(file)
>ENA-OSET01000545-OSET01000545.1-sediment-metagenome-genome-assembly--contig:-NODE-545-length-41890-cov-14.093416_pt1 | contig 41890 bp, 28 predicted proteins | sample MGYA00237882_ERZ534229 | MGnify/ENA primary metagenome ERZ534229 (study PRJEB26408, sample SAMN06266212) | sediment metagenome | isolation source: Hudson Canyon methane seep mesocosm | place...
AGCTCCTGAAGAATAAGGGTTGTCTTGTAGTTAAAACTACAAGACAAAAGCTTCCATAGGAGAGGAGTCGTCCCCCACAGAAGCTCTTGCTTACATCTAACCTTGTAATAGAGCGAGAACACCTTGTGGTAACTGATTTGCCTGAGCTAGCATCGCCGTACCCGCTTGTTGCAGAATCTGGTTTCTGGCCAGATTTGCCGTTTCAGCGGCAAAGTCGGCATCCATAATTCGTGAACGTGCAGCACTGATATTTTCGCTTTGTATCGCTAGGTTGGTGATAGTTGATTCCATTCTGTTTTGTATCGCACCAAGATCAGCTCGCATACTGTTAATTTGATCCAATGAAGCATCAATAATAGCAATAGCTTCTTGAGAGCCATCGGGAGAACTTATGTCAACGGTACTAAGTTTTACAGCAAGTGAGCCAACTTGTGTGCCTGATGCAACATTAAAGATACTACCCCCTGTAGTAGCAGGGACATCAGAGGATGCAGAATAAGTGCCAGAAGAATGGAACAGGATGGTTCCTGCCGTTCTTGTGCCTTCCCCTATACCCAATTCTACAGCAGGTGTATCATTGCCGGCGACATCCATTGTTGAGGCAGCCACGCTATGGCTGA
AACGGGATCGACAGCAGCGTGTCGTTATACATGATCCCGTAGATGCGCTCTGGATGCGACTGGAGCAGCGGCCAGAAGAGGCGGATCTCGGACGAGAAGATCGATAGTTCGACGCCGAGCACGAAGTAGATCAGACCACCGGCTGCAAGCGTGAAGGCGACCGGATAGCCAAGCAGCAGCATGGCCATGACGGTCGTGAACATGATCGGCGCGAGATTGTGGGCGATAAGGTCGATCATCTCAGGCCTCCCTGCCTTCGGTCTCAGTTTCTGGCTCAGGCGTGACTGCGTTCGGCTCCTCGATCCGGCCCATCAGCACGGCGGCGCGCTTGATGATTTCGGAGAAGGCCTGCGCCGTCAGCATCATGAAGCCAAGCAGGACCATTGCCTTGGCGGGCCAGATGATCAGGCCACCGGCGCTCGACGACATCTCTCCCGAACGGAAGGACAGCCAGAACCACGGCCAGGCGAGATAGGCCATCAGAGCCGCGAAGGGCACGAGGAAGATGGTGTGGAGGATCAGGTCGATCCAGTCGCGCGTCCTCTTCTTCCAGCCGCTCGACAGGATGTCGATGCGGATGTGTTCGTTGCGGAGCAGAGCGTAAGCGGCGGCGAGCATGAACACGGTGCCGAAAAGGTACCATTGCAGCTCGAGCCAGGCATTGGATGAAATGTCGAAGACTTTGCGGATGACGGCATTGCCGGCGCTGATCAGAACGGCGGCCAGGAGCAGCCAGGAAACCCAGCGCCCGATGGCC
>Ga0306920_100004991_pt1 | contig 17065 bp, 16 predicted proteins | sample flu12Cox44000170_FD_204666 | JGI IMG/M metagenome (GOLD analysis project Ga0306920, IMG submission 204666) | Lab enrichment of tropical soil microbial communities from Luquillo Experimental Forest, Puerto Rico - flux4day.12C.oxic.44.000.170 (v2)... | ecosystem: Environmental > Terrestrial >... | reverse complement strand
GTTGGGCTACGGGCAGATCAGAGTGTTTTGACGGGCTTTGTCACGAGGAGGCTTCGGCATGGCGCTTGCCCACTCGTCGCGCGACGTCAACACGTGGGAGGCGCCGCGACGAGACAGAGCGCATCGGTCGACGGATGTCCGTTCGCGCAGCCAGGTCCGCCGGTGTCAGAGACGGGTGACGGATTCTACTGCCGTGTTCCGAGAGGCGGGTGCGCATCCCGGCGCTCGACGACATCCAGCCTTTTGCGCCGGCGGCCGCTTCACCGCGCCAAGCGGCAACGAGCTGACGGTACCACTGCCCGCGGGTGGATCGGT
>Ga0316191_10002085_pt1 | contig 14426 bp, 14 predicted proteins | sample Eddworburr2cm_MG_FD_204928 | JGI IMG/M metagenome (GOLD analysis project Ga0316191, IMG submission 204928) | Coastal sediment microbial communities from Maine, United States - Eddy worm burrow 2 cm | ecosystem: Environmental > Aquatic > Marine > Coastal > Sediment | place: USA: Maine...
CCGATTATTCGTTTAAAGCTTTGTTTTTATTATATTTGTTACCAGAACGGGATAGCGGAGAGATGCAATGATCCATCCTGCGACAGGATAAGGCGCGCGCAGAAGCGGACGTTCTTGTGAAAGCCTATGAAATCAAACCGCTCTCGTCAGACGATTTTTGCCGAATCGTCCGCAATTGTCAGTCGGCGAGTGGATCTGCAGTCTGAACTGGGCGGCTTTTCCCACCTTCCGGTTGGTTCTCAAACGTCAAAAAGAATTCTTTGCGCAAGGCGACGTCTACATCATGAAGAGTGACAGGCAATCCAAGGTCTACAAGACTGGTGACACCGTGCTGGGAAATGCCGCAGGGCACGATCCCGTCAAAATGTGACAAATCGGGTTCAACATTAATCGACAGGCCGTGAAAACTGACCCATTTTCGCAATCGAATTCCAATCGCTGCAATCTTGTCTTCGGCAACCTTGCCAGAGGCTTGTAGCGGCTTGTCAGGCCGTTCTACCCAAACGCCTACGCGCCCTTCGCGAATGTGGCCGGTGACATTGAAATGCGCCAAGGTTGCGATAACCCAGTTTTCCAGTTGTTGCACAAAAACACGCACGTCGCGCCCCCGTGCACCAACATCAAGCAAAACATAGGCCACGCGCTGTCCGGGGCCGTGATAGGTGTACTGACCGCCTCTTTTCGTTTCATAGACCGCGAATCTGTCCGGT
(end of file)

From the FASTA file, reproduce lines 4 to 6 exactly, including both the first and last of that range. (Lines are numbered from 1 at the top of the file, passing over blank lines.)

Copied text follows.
>Ga0306920_100004991_pt1 | contig 17065 bp, 16 predicted proteins | sample flu12Cox44000170_FD_204666 | JGI IMG/M metagenome (GOLD analysis project Ga0306920, IMG submission 204666) | Lab enrichment of tropical soil microbial communities from Luquillo Experimental Forest, Puerto Rico - flux4day.12C.oxic.44.000.170 (v2)... | ecosystem: Environmental > Terrestrial >... | reverse complement strand
GTTGGGCTACGGGCAGATCAGAGTGTTTTGACGGGCTTTGTCACGAGGAGGCTTCGGCATGGCGCTTGCCCACTCGTCGCGCGACGTCAACACGTGGGAGGCGCCGCGACGAGACAGAGCGCATCGGTCGACGGATGTCCGTTCGCGCAGCCAGGTCCGCCGGTGTCAGAGACGGGTGACGGATTCTACTGCCGTGTTCCGAGAGGCGGGTGCGCATCCCGGCGCTCGACGACATCCAGCCTTTTGCGCCGGCGGCCGCTTCACCGCGCCAAGCGGCAACGAGCTGACGGTACCACTGCCCGCGGGTGGATCGGT
>Ga0316191_10002085_pt1 | contig 14426 bp, 14 predicted proteins | sample Eddworburr2cm_MG_FD_204928 | JGI IMG/M metagenome (GOLD analysis project Ga0316191, IMG submission 204928) | Coastal sediment microbial communities from Maine, United States - Eddy worm burrow 2 cm | ecosystem: Environmental > Aquatic > Marine > Coastal > Sediment | place: USA: Maine...